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Are you in-favor a Waxless Split-Ski Base as I have describe?
Poll ended at Fri Jun 06, 2014 2:59 pm
Yes 60%  60%  [ 9 ]
No 40%  40%  [ 6 ]
Total votes : 15
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 Post subject: Re: Waxless Base Splitboard
PostPosted: Fri Dec 20, 2013 10:36 am 
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Joined: Tue Jan 18, 2005 11:28 am
Posts: 108
Location: Portland, OR
I was just XC skiing this weekend, and had the same thought. I think someone just needs to do it. No doubt there's not a whole lot of a market for it right now, but as splitboarding keeps evolving, the masses will demand a fishscaled board for their splitboard randonee setups...

Can't believe there are 60+ splitboard models for sale this season, and not one has scales...

A couple ways to get there:

-DIY fish scale/patterned base on an older, cambered board with woodworking tools/soldering iron. "Yeah, it's my rock/approach board"
-"Base transplant" from an XC ski. Tricky...
-Kicker skins. These look great. Just order super long skins next time, and use the extra to make your kicker skins.
http://www.agavegroup.com/?page_id=62


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 Post subject: Re: Waxless Base Splitboard
PostPosted: Fri Dec 20, 2013 10:44 am 
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Joined: Tue Jan 18, 2005 11:28 am
Posts: 108
Location: Portland, OR
Check out this routed-in skin section:

Image

"The Atomic Skintec waxless base, which uses inserted mohair strips on the ski base, is extremely effective for all temperatures and snow conditions. It is the high performance waxless base technology for the classic skier, who prefers to use a waxless ski. The Skintec strips are produced by a Swiss manufacturer of climbing skins and they do not ice up because they have a Teflon-like material that is resistant to freezing. Skintec is available on the Vasa Skintec, a specific ski model that has a flex that was created in conjunction with the Skintec material so that it rides above the snow in the glide phase, but is easy to kick down for excellent grip during the kick phase."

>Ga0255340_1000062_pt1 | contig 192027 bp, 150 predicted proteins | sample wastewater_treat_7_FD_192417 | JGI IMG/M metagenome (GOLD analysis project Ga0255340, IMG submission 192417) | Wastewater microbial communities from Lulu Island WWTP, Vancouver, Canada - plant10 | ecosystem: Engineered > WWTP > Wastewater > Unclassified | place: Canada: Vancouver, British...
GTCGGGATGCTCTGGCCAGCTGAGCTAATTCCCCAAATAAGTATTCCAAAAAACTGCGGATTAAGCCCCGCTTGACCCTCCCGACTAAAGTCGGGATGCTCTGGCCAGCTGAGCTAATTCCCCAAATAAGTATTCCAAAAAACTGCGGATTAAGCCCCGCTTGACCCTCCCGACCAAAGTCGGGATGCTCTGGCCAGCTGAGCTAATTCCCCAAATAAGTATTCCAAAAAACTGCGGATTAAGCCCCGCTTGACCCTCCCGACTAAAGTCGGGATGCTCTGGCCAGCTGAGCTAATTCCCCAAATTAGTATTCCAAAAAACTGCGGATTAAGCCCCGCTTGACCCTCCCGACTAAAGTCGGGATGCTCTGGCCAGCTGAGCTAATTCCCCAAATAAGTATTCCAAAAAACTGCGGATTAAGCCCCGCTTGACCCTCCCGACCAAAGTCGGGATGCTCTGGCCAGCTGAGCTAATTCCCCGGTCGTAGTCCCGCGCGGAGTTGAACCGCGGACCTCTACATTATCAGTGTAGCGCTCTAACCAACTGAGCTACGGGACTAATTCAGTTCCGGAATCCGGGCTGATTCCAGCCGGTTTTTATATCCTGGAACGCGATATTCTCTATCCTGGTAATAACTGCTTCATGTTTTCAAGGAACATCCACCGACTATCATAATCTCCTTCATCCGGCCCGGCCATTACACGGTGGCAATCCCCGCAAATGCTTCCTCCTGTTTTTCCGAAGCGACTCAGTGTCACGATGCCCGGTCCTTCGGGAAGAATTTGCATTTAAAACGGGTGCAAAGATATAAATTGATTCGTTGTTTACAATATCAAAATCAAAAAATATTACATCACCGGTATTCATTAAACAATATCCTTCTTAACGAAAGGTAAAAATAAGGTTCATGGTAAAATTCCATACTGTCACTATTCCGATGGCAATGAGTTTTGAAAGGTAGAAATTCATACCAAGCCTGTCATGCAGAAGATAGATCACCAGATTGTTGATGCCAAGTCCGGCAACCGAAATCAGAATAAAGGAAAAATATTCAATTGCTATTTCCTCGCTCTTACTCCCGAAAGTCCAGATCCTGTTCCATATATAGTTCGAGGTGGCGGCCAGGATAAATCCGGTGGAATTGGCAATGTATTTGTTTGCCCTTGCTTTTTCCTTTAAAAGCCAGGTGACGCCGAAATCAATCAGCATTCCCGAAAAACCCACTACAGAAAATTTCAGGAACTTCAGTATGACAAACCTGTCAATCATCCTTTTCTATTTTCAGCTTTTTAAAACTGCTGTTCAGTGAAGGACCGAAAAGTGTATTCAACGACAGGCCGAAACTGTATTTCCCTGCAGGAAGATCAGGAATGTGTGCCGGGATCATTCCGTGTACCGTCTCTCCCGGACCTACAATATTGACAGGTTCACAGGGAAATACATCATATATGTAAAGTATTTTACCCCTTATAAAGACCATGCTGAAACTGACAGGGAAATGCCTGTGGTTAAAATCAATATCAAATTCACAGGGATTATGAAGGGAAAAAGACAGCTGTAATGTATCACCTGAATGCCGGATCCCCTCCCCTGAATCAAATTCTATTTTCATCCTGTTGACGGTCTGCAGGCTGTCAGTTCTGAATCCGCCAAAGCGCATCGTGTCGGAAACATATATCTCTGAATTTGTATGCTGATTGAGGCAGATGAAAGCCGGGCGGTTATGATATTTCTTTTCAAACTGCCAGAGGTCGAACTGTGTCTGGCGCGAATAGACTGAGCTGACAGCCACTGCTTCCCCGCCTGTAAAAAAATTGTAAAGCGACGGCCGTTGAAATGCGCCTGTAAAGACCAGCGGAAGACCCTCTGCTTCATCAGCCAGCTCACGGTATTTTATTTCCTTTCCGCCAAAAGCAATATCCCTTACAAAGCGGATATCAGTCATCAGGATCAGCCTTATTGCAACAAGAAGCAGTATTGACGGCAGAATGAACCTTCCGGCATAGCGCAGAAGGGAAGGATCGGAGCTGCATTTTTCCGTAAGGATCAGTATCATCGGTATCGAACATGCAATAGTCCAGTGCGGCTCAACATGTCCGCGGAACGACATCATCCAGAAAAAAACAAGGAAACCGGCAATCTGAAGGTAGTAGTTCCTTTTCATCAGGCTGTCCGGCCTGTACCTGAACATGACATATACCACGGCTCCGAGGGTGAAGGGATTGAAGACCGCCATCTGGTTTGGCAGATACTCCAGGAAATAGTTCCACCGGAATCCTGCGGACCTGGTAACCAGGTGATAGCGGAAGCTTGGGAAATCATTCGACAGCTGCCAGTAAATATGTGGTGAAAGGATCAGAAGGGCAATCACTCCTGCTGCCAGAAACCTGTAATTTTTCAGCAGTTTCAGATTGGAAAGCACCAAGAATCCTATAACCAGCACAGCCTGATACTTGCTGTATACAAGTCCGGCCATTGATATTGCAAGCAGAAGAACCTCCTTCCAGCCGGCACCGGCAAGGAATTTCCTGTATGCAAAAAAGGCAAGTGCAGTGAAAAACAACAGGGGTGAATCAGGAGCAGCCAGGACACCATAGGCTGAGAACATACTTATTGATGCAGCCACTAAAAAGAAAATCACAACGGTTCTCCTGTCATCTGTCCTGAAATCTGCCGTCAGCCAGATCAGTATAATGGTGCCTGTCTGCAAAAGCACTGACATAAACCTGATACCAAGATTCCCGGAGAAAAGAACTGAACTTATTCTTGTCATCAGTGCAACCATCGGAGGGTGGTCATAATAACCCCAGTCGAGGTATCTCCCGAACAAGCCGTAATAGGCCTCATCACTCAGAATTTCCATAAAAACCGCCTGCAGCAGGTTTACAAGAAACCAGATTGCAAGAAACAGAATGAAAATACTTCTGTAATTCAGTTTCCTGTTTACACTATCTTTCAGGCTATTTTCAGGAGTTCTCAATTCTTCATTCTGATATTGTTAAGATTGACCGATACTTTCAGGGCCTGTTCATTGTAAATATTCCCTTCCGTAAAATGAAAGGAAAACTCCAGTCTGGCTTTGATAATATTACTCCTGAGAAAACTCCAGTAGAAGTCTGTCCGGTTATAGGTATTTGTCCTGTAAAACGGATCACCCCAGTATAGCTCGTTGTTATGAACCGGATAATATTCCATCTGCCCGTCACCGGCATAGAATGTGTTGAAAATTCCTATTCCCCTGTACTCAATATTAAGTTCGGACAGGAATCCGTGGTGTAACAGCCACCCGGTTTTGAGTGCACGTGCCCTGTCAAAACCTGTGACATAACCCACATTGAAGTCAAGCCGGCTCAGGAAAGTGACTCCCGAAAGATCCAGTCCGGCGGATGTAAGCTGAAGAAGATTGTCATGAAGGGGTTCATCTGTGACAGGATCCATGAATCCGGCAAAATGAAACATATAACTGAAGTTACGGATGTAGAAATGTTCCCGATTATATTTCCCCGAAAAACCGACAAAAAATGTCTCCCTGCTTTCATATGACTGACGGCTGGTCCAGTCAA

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 Post subject: Re: Waxless Base Splitboard
PostPosted: Fri Dec 20, 2013 10:48 am 
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Joined: Tue Jan 18, 2005 11:28 am
Posts: 108
Location: Portland, OR
DIY scales. Almost too easy...

Image

http://www.skibuilders.com/phpBB2/viewtopic.php?t=1373&highlight=scales+fish

"So taking the first steps in getting rid of the skins I took the router to the bases of my first skis.
I took a measurement from some "guide" skis and found that the base was patterened 7" in front of pin and 14" behind. I set the skis up on some blocks and clamped them in place. I then set up a jig to try to match the skis pattern left to right. I used the router with a small cutting bit. Set the dept of the plunge on the router. On the router there is a plastic plate for the base. I unscred it and inserted some wood shims to achieve the angle and reinstalled the screws. Next was to line up the router, plunge it, once it reached the depth, I pulled it towards the tail while releasing the plunge to gain the angle."


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 Post subject: Re: Waxless Base Splitboard
PostPosted: Fri Dec 20, 2013 5:50 pm 
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Joined: Thu Nov 20, 2008 9:10 pm
Posts: 1411
Location: UT
I get the premise, but one thing that has me questioning this for anything except mostly flat terrain (e.g. x-country and skate skiing) is the pro skimo scene.

They routinely have skin failures during races (loss of adhesion) and carry extra skins, or borrow from teammates - It seems logical they should just get rid of skins altogether and go this route, but they don't. I'm guessing this technology is not so good for ascending steeply. Interestingly, most of the skimo racers I'm aware of don't have climbing heels either.

At any rate I voted no because I have no need for this, but thought the skimo anecdote was worth mentioning.

Cheers!

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 Post subject: Re: Waxless Base Splitboard
PostPosted: Fri Dec 20, 2013 9:49 pm 
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Joined: Sun Sep 18, 2011 9:02 pm
Posts: 249
Location: OR